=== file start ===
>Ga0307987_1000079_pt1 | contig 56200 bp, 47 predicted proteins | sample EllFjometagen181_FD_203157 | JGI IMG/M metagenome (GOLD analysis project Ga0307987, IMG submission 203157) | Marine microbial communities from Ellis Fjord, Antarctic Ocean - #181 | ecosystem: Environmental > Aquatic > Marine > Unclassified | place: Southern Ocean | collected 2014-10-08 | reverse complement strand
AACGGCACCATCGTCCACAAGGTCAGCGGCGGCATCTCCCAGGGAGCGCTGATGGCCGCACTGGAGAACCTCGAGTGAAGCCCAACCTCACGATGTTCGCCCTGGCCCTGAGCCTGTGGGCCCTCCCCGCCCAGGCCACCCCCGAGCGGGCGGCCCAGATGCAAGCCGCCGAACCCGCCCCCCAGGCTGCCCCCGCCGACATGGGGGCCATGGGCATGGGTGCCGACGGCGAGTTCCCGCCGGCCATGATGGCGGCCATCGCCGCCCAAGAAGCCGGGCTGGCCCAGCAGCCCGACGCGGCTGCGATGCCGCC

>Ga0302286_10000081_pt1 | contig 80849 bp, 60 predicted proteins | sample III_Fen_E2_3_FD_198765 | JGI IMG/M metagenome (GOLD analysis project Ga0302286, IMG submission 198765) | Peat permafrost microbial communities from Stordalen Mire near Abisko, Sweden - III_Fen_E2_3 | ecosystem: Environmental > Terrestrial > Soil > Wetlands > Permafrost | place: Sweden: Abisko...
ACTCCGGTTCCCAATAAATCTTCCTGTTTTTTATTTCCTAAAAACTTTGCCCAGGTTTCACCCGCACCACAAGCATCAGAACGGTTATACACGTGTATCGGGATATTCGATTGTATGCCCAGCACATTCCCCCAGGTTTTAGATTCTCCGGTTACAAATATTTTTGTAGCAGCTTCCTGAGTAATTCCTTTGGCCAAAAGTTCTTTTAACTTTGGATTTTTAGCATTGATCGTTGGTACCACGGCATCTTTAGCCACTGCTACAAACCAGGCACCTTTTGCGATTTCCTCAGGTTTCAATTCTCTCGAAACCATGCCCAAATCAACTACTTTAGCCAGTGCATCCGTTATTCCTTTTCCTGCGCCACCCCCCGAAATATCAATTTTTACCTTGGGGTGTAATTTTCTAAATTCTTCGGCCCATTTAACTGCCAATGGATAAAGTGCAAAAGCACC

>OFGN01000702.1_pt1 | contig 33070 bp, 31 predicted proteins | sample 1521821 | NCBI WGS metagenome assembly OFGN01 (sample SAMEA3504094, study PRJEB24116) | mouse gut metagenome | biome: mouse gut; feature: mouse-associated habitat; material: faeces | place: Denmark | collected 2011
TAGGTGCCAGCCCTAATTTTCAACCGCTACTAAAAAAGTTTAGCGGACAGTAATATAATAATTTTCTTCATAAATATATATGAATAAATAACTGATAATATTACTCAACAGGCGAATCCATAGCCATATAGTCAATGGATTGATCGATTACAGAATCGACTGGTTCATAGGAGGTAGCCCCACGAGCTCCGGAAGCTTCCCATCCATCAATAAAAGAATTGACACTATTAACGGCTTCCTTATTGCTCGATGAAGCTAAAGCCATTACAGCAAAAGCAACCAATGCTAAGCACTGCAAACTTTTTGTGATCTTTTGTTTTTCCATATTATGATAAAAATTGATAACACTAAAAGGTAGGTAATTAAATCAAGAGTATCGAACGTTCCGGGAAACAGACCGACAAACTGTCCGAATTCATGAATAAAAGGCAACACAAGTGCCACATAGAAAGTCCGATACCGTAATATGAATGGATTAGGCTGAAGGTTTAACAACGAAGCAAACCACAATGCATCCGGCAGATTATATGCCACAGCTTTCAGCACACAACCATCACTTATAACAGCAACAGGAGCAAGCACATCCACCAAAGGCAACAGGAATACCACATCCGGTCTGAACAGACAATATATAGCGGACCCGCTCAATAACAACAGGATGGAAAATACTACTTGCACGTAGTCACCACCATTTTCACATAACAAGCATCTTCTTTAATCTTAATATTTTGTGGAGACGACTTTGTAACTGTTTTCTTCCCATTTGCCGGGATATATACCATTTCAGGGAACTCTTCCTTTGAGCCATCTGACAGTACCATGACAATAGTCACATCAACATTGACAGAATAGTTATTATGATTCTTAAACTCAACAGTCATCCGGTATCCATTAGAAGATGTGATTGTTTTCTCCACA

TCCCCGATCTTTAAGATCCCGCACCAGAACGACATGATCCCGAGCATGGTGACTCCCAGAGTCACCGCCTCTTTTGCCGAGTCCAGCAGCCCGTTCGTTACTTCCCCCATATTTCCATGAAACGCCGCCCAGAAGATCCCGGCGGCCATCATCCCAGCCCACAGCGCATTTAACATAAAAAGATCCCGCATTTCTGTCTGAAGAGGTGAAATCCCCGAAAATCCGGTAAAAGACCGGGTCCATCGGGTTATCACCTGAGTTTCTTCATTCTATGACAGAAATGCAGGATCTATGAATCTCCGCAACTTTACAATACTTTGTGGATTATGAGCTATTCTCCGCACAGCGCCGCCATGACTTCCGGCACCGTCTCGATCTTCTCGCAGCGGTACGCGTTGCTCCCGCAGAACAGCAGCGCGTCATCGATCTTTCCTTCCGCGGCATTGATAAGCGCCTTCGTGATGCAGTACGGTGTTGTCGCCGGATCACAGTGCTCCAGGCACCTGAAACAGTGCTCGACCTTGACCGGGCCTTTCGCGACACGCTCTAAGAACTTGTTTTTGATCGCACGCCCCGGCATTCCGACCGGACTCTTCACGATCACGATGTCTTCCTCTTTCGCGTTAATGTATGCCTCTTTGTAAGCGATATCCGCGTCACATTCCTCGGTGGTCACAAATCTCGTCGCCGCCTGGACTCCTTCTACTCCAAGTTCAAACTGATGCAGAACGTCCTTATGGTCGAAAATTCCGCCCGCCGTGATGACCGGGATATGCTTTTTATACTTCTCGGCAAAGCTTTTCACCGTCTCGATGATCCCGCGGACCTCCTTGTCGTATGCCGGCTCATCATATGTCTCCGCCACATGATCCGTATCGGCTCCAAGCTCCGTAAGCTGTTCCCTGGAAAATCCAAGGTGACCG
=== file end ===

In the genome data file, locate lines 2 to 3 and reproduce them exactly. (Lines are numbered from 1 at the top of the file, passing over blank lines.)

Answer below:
AACGGCACCATCGTCCACAAGGTCAGCGGCGGCATCTCCCAGGGAGCGCTGATGGCCGCACTGGAGAACCTCGAGTGAAGCCCAACCTCACGATGTTCGCCCTGGCCCTGAGCCTGTGGGCCCTCCCCGCCCAGGCCACCCCCGAGCGGGCGGCCCAGATGCAAGCCGCCGAACCCGCCCCCCAGGCTGCCCCCGCCGACATGGGGGCCATGGGCATGGGTGCCGACGGCGAGTTCCCGCCGGCCATGATGGCGGCCATCGCCGCCCAAGAAGCCGGGCTGGCCCAGCAGCCCGACGCGGCTGCGATGCCGCC

>Ga0302286_10000081_pt1 | contig 80849 bp, 60 predicted proteins | sample III_Fen_E2_3_FD_198765 | JGI IMG/M metagenome (GOLD analysis project Ga0302286, IMG submission 198765) | Peat permafrost microbial communities from Stordalen Mire near Abisko, Sweden - III_Fen_E2_3 | ecosystem: Environmental > Terrestrial > Soil > Wetlands > Permafrost | place: Sweden: Abisko...